Knight's Canadian Info Collection
Knight's Canadian Info Collection

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Manitoba
Quick Fact Sheet

Manitoba Arms
Manitoba Coat of Arms

Manitoba Flag
Manitoba Flag

Capital City: Winnipeg
Date Entered Confederation: July 15, 1870
Area: 649,950 Sq Km
Population: Click Here for Population Page
Motto: Glorious and Free
Known As: Keystone Province
Provincial Flower: Prairie Crocus
Provincial Bird: Great Gray Owl
Provincial Tree: White Spruce
Lieutenant Governor: Hon. Janice Filmon
Premier: Hon. Brian William Pallister
Political Party: Progressive Conservative Party
Main Products: Agricultural: Wheat, barley, rapeseed, hay, cattle, pigs, dairy products.
Manufactured: Food and beverages, machinery, primary metal fabrication, printing and publishing, clothing, pulp and paper, refined petroleum, computers and fiber optics.
Mined: Nickel, zinc, copper

Bordered by Ontario, Saskatchewan, the Northwest Territories, Hudson Bay and the United States, Manitoba is one of the three Prairie provinces and is located in the centre of Canada.

Elevations rise slowly to the south and west from sea level at Hudson Bay. Most of Manitoba lies between 150 and 300 m above sea level, but in the Turtle, Riding, Duck and Baldy mountains, heights rise to 700 m or higher. The highest point in Manitoba is Baldy Mountain, in Duck Mountain Provincial Park, at 831 m.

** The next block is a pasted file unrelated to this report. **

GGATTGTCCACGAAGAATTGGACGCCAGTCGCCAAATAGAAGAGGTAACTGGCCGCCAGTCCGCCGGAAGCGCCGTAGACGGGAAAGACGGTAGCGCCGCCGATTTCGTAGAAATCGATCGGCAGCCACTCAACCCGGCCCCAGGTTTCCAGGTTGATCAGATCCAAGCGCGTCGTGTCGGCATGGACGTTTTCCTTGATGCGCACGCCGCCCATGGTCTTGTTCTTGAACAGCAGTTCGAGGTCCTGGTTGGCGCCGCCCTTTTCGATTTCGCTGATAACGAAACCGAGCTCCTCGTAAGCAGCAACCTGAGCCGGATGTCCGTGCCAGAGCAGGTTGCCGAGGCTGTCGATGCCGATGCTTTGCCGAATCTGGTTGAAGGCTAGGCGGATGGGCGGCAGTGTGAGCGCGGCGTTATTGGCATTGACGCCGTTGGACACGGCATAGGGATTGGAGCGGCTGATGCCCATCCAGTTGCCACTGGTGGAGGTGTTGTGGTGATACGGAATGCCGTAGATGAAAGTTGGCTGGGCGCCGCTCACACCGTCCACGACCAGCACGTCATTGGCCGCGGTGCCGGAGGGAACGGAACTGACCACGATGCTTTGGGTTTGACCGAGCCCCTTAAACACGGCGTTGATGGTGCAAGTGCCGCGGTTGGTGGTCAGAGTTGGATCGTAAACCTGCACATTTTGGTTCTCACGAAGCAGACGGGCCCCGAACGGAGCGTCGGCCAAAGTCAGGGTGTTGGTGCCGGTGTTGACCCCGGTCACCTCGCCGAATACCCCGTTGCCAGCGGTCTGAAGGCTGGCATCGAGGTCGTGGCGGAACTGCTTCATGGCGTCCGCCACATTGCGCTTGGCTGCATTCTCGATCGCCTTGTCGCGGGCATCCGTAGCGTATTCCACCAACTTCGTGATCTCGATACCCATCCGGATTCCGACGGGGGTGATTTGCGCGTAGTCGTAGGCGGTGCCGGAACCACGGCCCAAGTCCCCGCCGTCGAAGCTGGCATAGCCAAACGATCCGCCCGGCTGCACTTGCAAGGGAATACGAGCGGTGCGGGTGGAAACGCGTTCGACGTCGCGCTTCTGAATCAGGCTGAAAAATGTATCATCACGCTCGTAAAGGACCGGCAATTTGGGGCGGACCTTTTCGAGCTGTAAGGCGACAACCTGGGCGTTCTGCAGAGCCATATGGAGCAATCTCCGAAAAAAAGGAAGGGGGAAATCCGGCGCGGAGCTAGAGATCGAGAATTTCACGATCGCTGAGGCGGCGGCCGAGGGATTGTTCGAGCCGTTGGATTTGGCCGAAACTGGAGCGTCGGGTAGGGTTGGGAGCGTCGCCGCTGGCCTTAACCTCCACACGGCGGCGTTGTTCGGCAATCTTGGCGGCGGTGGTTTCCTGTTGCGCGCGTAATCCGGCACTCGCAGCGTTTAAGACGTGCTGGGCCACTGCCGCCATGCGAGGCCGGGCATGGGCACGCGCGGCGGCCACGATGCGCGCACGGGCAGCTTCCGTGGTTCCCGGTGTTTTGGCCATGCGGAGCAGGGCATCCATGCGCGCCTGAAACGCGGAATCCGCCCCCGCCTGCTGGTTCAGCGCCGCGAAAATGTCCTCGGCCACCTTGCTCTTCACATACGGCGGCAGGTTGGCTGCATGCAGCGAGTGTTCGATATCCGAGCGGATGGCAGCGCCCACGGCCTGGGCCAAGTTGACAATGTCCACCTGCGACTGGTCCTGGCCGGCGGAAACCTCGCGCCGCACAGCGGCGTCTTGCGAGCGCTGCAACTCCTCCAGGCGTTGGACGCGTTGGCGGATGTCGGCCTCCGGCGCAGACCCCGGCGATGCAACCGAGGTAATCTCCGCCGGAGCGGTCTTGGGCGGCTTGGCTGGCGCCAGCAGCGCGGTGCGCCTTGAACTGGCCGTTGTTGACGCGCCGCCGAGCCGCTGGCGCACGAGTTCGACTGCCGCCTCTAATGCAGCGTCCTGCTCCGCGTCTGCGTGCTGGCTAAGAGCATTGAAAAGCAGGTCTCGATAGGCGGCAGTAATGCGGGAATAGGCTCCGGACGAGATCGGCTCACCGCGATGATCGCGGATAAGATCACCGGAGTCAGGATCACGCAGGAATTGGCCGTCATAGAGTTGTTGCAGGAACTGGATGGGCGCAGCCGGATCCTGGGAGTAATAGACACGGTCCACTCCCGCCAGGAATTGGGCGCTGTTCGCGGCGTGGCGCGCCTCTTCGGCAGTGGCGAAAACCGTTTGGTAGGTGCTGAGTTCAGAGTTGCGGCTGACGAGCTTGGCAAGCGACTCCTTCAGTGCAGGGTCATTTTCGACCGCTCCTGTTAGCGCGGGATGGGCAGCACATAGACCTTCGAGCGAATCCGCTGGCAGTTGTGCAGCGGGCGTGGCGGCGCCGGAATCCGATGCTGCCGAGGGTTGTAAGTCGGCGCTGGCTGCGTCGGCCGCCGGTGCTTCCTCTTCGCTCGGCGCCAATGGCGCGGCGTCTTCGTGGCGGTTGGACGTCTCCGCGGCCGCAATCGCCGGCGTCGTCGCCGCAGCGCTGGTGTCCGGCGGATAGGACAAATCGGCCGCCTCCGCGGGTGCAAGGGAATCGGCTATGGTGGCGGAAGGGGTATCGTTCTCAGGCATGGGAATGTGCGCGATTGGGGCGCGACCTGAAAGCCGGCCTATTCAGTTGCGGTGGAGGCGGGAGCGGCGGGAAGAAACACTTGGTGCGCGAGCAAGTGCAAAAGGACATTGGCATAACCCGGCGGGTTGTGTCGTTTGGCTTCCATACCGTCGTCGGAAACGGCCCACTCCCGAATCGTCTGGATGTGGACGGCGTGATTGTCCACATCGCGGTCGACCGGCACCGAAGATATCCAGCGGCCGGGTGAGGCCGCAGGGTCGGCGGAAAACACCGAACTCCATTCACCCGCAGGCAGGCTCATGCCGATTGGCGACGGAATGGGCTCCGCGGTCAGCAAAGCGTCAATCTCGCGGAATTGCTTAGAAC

Manitoba is known as the land of 100,000 lakes, a legacy of enormous Lake Agassiz which covered much of the province after the glaciers retreated. The major rivers of western Canada flow into the lowland region of Manitoba, giving Manitoba 90% of the hydro-electric potential of the Prairie region. The northern topography is heavily glaciated and covered in forest, dominated by pine, hemlock and birch.

Manitoba is one of the sunniest provinces in Canada. It has a continental climate, with great temperatures extremes. Typical of southern Manitoba, the mean January temperature in Winnipeg is about -20C; the July average is about 19C. Northern areas receive colder climate than those in the South

(Text courtesy Department of Foreign Affairs and International Trade)

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